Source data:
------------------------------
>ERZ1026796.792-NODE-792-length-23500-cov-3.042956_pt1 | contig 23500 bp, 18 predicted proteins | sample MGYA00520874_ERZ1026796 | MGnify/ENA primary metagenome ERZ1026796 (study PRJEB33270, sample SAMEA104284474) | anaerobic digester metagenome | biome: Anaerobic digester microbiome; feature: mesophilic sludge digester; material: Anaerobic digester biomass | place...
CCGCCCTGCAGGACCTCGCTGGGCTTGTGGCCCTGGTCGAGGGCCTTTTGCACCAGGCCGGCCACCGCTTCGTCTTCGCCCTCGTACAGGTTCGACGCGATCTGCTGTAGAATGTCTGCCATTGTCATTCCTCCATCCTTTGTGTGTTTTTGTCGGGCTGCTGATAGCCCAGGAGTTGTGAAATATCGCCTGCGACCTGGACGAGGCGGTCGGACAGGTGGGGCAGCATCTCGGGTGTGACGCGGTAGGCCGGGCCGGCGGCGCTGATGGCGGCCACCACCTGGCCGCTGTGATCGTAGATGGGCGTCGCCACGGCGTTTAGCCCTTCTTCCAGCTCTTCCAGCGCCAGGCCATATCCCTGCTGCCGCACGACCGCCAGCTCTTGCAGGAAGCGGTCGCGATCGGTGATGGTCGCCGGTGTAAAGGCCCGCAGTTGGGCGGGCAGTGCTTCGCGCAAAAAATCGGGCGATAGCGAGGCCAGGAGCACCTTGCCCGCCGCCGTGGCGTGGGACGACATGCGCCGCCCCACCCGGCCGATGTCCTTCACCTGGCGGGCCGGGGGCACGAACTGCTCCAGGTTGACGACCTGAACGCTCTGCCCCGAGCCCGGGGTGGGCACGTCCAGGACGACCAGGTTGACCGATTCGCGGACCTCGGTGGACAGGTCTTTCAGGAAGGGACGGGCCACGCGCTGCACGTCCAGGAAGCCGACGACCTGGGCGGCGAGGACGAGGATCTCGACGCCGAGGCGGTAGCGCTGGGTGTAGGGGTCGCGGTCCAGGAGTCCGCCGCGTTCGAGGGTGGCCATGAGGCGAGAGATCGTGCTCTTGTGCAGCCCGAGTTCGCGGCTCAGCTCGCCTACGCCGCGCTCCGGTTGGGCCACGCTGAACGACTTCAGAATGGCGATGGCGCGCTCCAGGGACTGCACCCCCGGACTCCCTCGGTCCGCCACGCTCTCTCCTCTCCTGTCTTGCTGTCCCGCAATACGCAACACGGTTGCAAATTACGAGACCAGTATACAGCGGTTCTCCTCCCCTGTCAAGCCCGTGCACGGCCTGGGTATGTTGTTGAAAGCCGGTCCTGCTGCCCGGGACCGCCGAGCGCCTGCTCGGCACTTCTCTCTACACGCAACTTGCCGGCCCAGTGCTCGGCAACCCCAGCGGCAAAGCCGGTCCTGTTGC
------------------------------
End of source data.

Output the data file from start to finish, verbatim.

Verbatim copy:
>ERZ1026796.792-NODE-792-length-23500-cov-3.042956_pt1 | contig 23500 bp, 18 predicted proteins | sample MGYA00520874_ERZ1026796 | MGnify/ENA primary metagenome ERZ1026796 (study PRJEB33270, sample SAMEA104284474) | anaerobic digester metagenome | biome: Anaerobic digester microbiome; feature: mesophilic sludge digester; material: Anaerobic digester biomass | place...
CCGCCCTGCAGGACCTCGCTGGGCTTGTGGCCCTGGTCGAGGGCCTTTTGCACCAGGCCGGCCACCGCTTCGTCTTCGCCCTCGTACAGGTTCGACGCGATCTGCTGTAGAATGTCTGCCATTGTCATTCCTCCATCCTTTGTGTGTTTTTGTCGGGCTGCTGATAGCCCAGGAGTTGTGAAATATCGCCTGCGACCTGGACGAGGCGGTCGGACAGGTGGGGCAGCATCTCGGGTGTGACGCGGTAGGCCGGGCCGGCGGCGCTGATGGCGGCCACCACCTGGCCGCTGTGATCGTAGATGGGCGTCGCCACGGCGTTTAGCCCTTCTTCCAGCTCTTCCAGCGCCAGGCCATATCCCTGCTGCCGCACGACCGCCAGCTCTTGCAGGAAGCGGTCGCGATCGGTGATGGTCGCCGGTGTAAAGGCCCGCAGTTGGGCGGGCAGTGCTTCGCGCAAAAAATCGGGCGATAGCGAGGCCAGGAGCACCTTGCCCGCCGCCGTGGCGTGGGACGACATGCGCCGCCCCACCCGGCCGATGTCCTTCACCTGGCGGGCCGGGGGCACGAACTGCTCCAGGTTGACGACCTGAACGCTCTGCCCCGAGCCCGGGGTGGGCACGTCCAGGACGACCAGGTTGACCGATTCGCGGACCTCGGTGGACAGGTCTTTCAGGAAGGGACGGGCCACGCGCTGCACGTCCAGGAAGCCGACGACCTGGGCGGCGAGGACGAGGATCTCGACGCCGAGGCGGTAGCGCTGGGTGTAGGGGTCGCGGTCCAGGAGTCCGCCGCGTTCGAGGGTGGCCATGAGGCGAGAGATCGTGCTCTTGTGCAGCCCGAGTTCGCGGCTCAGCTCGCCTACGCCGCGCTCCGGTTGGGCCACGCTGAACGACTTCAGAATGGCGATGGCGCGCTCCAGGGACTGCACCCCCGGACTCCCTCGGTCCGCCACGCTCTCTCCTCTCCTGTCTTGCTGTCCCGCAATACGCAACACGGTTGCAAATTACGAGACCAGTATACAGCGGTTCTCCTCCCCTGTCAAGCCCGTGCACGGCCTGGGTATGTTGTTGAAAGCCGGTCCTGCTGCCCGGGACCGCCGAGCGCCTGCTCGGCACTTCTCTCTACACGCAACTTGCCGGCCCAGTGCTCGGCAACCCCAGCGGCAAAGCCGGTCCTGTTGC